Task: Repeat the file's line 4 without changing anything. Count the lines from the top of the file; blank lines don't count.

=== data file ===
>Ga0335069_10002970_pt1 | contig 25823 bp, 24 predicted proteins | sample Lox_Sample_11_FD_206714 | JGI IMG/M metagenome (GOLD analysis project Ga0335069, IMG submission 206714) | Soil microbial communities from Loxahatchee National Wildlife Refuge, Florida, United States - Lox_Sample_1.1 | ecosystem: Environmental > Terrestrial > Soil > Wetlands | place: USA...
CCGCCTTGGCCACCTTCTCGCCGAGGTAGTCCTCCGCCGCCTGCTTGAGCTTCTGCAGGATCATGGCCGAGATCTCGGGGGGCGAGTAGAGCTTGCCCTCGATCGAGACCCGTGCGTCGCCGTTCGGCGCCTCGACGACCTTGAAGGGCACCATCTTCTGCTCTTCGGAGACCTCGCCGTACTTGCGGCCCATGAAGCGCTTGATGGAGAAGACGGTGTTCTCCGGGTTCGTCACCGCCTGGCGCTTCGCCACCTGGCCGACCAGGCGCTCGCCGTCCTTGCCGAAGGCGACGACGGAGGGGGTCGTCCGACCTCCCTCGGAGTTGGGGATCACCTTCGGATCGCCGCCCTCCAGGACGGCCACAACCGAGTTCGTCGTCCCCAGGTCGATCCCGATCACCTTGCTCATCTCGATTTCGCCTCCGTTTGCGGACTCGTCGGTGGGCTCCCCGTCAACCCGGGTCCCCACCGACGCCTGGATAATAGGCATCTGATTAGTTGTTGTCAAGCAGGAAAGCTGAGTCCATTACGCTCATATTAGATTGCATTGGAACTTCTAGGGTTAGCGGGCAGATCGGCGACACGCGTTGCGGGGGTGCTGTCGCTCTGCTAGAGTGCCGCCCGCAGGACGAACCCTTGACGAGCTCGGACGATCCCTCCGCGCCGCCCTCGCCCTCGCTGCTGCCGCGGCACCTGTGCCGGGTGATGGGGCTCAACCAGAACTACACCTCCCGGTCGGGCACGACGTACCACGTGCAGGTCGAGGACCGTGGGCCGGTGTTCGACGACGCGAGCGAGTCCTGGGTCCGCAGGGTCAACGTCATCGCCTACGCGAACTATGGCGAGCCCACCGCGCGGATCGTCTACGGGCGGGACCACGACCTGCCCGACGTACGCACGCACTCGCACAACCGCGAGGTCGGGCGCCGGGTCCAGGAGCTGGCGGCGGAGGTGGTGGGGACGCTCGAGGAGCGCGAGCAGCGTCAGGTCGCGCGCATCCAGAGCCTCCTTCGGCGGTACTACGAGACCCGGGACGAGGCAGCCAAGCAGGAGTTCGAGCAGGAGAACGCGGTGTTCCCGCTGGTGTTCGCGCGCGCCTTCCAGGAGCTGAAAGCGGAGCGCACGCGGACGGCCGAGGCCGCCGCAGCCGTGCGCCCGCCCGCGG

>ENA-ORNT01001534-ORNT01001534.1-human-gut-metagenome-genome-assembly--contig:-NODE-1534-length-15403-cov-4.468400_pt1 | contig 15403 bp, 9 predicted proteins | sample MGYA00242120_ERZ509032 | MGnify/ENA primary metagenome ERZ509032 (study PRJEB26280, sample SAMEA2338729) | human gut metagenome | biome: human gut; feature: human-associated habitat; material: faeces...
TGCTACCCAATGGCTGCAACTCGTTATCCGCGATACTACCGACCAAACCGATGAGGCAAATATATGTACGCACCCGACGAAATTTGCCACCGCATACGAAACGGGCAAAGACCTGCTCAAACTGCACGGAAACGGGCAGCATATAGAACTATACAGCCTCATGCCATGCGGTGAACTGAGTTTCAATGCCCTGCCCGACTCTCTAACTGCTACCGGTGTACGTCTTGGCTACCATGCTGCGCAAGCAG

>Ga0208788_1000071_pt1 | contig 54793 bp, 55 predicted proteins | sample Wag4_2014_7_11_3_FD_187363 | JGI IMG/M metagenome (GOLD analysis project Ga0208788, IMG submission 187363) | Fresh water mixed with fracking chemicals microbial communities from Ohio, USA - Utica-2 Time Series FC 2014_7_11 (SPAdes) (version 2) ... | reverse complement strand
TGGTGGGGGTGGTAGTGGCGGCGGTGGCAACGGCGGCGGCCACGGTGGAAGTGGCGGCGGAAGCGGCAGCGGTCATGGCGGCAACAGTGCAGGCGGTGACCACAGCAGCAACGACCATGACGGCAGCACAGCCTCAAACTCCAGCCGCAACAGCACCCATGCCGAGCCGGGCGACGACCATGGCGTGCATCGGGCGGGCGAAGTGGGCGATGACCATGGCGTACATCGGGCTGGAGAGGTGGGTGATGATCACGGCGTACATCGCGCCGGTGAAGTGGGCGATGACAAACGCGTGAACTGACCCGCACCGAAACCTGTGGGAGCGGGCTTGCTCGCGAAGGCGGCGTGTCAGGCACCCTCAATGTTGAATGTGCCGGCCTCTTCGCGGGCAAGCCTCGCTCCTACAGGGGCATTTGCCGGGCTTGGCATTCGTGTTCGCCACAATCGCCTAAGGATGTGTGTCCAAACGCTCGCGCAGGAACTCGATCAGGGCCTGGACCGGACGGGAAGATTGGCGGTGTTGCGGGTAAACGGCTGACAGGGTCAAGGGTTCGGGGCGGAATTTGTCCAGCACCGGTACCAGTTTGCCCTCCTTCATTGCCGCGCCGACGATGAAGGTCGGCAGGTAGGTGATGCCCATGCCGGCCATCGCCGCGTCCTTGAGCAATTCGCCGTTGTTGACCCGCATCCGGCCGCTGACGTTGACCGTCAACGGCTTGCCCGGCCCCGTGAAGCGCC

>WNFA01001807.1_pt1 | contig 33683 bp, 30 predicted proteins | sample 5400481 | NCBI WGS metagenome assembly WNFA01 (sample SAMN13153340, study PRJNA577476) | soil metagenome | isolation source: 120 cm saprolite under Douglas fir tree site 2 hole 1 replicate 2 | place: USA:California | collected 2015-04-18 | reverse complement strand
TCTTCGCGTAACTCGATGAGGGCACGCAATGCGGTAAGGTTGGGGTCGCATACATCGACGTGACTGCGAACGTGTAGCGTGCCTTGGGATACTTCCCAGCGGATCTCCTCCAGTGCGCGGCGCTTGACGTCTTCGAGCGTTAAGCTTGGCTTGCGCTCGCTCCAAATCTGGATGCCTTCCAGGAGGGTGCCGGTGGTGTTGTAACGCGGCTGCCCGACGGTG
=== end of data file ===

TGCTACCCAATGGCTGCAACTCGTTATCCGCGATACTACCGACCAAACCGATGAGGCAAATATATGTACGCACCCGACGAAATTTGCCACCGCATACGAAACGGGCAAAGACCTGCTCAAACTGCACGGAAACGGGCAGCATATAGAACTATACAGCCTCATGCCATGCGGTGAACTGAGTTTCAATGCCCTGCCCGACTCTCTAACTGCTACCGGTGTACGTCTTGGCTACCATGCTGCGCAAGCAG